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Aug 23, 2016 | 09:29 am

Keiser vs. The Kilts

Bandon Dunes developer Mike Keiser, whom we co-profiled with Donald Trump in the Spring Issue of LINKS, has just heightened his resemblance to The Donald—and not in a good way—with his latest venture, in the Scottish Highlands. The Sunday Glasgow Herald reports “a major row brewing” over Keiser’s plans for Coul Links, a Coore-Crenshaw course three miles north of Dornoch. The course, which is still in the planning stages, “will trash a highly protected network of sand dunes treasured for birds, insects, and plants,” said the Herald, citing one environmentalist who called it “the Trump [Aberdeen] fiasco all over again.” Another opponent declared,  “Like Trump, Keiser has a track record of getting his own way, whatever it takes, and like Trump, he seems to think protected-area laws can be torn up for his own private financial gain.” Public hearings on the project will be held this month. They may want to sell tickets.

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Aug 22, 2016 | 06:07 am

Bob Cupp, 1939-2016

Not every golf course architect achieves the notoriety of a Pete Dye, Tom Fazio, or Jack Nicklaus. One of those you might not have heard of but should, Bob Cupp, died this past Friday at age 76. Widely described as a “Renaissance man,” Cupp had a brief career as a professional golfer, wrote novels as well as books about course architecture, was an accomplished artist, as well as a blacksmith and musician. He was a senior designer for Nicklaus’s firm for 15 years before going out on his own. Among his more notable designs are Liberty National (N.J., with Tom Kite), Pumpkin Ridge (Ore.), Crosswater (Ore.), Old Waverly (Miss., with Jerry Pate), TPC Starr Pass (Ariz., with Craig Stadler), and both the Plantation (shown) and Landings courses at Reynolds Lake Oconee (Ga.). Cupp also served as the president of the American Society of Golf Course Architects in 2012-3.

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louisiana flood august 2016

Aug 19, 2016 | 06:01 am

RTJ Golf Trail Supports Flood Relief

Southern Louisiana is currently in a state of emergency due to severe flooding. So far 40,000 homes have been destroyed, 8,000 people have been displaced, and 13 have died. The Robert Trent Jones Golf Trail in neighboring Alabama is doing what it can to help. Ten dollars from every round of golf booked between Saturday, September 3 and Monday, September 5 at any of the trail’s 26 golf courses will go to the American Red Cross South Louisiana Flood Relief fund. "We hope this Labor Day Weekend charitable promotion will provide financial relief to Louisiana residents in need," says John Cannon, president of the RTJ Golf Trail. A complete list of Robert Trent Jones Golf Trail courses can be found here, and donations can be made directly to the Red Cross Relief Fund here.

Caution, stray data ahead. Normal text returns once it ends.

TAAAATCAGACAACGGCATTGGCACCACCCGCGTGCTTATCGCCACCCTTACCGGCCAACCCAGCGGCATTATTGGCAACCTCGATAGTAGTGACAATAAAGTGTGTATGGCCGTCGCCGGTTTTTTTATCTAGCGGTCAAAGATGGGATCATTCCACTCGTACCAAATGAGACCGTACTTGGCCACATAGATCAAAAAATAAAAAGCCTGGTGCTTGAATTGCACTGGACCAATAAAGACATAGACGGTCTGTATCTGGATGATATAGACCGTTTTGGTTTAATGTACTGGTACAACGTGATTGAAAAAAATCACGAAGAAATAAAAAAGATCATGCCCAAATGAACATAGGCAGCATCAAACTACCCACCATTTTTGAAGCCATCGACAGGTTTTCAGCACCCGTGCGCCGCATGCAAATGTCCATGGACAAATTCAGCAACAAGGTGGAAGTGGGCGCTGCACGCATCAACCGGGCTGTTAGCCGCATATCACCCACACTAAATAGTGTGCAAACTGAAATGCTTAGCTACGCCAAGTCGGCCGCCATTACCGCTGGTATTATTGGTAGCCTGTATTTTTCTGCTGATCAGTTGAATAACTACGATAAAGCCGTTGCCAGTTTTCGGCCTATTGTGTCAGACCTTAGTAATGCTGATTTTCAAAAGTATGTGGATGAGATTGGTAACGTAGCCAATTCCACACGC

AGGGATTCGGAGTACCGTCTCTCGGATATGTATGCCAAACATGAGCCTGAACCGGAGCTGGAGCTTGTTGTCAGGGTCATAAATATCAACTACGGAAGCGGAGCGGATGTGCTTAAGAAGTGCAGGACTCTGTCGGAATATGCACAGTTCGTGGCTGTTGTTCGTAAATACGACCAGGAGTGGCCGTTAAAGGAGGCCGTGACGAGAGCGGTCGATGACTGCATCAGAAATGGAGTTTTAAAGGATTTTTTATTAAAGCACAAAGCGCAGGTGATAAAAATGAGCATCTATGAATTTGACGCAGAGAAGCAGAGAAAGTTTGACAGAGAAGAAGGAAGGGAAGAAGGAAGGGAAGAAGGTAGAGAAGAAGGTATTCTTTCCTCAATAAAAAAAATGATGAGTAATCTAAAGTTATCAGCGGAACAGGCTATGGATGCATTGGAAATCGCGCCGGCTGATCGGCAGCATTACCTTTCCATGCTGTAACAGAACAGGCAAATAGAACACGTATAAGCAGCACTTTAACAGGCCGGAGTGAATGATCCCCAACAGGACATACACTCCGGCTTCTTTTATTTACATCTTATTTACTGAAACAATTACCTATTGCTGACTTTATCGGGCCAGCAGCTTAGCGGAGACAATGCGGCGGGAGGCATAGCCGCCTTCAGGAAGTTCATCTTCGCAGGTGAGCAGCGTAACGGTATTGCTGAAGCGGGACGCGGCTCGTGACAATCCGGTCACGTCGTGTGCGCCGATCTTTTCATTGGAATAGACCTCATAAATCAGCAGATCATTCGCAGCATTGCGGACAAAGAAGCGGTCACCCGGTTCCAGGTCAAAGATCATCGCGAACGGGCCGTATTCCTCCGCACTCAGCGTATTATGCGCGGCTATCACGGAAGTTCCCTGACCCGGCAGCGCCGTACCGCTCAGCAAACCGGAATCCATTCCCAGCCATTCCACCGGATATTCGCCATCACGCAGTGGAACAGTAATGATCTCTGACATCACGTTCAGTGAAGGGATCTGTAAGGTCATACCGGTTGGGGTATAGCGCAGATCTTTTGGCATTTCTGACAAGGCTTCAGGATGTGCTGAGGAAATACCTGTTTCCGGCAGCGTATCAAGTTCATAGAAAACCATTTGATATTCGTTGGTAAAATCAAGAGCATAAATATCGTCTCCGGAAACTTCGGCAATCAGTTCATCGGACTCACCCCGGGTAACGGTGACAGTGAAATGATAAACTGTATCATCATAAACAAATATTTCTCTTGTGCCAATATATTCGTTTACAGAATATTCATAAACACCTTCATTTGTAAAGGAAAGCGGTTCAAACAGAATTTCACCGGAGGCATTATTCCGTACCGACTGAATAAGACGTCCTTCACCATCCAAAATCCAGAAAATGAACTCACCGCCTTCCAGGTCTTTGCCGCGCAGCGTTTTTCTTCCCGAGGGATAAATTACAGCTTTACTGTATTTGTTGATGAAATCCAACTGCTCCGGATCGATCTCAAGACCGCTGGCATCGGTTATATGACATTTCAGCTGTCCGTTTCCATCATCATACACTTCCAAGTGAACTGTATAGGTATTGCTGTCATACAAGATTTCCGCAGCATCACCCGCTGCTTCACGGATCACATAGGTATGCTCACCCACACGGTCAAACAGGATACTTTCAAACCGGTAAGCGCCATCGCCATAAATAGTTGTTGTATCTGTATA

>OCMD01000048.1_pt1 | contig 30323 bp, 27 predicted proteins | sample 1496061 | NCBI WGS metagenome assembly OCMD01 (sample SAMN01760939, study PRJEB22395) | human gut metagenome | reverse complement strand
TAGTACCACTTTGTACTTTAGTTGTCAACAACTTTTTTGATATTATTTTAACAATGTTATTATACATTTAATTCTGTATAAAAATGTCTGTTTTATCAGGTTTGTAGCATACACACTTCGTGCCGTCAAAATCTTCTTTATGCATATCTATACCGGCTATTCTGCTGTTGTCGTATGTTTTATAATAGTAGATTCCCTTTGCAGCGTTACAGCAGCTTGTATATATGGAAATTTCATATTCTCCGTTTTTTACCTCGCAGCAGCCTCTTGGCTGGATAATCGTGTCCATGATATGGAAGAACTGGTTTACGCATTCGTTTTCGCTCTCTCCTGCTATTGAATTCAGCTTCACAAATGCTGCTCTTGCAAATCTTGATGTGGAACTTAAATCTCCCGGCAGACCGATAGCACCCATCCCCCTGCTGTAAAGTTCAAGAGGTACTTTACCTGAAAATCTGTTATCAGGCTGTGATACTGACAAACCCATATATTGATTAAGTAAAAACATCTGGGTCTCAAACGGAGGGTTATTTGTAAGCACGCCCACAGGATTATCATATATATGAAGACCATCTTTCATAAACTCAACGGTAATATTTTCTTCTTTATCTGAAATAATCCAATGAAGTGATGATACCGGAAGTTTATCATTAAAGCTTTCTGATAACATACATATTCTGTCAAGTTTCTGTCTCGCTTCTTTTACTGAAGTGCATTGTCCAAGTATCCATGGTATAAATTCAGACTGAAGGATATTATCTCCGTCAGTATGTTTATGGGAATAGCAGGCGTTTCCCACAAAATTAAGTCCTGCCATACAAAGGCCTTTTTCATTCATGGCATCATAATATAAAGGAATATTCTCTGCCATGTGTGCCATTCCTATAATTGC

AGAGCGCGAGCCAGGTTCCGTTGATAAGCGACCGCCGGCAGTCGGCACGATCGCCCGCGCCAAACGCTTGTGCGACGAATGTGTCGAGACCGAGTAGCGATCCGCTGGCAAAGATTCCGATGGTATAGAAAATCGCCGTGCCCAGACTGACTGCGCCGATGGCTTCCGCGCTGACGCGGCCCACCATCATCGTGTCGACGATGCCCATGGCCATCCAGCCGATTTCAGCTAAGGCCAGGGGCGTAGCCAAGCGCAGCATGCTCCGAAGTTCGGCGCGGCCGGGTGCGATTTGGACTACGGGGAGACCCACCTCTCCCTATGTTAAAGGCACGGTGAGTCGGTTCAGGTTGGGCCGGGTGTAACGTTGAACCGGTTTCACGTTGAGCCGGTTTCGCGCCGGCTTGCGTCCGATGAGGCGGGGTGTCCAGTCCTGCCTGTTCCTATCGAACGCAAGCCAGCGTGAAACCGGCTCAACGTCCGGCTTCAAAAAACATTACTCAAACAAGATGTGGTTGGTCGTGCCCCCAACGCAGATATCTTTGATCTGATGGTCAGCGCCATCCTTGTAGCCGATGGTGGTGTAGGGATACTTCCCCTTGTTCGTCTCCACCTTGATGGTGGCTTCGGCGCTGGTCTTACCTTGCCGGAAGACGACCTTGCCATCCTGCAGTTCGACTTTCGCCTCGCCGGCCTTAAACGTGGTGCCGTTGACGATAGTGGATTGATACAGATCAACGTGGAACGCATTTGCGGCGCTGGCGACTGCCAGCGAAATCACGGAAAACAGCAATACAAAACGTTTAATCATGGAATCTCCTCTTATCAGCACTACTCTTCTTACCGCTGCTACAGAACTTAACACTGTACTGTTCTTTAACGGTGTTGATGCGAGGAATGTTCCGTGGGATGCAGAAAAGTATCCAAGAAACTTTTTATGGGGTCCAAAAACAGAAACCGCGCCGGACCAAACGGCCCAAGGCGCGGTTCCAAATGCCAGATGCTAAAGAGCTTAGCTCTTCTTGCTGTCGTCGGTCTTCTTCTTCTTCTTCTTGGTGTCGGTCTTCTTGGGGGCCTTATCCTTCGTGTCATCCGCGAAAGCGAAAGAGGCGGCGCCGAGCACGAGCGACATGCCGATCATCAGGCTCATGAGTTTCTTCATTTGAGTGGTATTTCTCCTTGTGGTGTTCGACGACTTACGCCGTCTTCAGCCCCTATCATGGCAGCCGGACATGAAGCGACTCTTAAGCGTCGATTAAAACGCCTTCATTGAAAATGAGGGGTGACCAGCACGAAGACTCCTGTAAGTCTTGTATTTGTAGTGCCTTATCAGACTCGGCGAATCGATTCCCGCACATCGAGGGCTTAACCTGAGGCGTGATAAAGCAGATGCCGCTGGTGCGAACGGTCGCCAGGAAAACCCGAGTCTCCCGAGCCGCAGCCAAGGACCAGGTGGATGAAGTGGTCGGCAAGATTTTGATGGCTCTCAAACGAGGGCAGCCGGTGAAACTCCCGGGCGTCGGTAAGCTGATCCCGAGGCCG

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Aug 18, 2016 | 06:47 am

Canada: More Golf For Less Money

Thinking about a late-summer golf trip? Looking for somewhere sure to provide great rounds at great value? Then look to Canada. Thanks to a very strong U.S. dollar versus the Canadian dollar (nicknamed the “loony” for its depiction of the national bird, the common loon, on the one-dollar coin), Americans are reaping a nearly 30% bonus on their bucks at courses like Cabot Links on Cape Breton, Nova Scotia, pictured above.

As of yesterday, one Canadian dollar was worth 75 cents American, that after a steady slide over recent years. In August 2012, the two dollars were almost at parity; in fact, the Canadian dollar was worth a penny or two more than the greenback. But in August 2013 the loony was buying only 96 cents U.S., then 91 cents in 2014, and 75 cents a year ago. The Canadian dollar reached its low in February—down to 70 cents U.S.—but even at that rate it was too cold to play in our neighbor to the north.

Right now, Canadian golf resorts are reporting big increases in American golfers, as well as non-golfing visitors, and many of them are even offering sweet deals on rooms and rounds. As the representative of a leading golf resort in Nova Scotia put it, “The Americans are coming by the boatload!” With one U.S. dollar buying $1.29 Canadian, to paraphrase a famous movie, they’re going to need a bigger boat.

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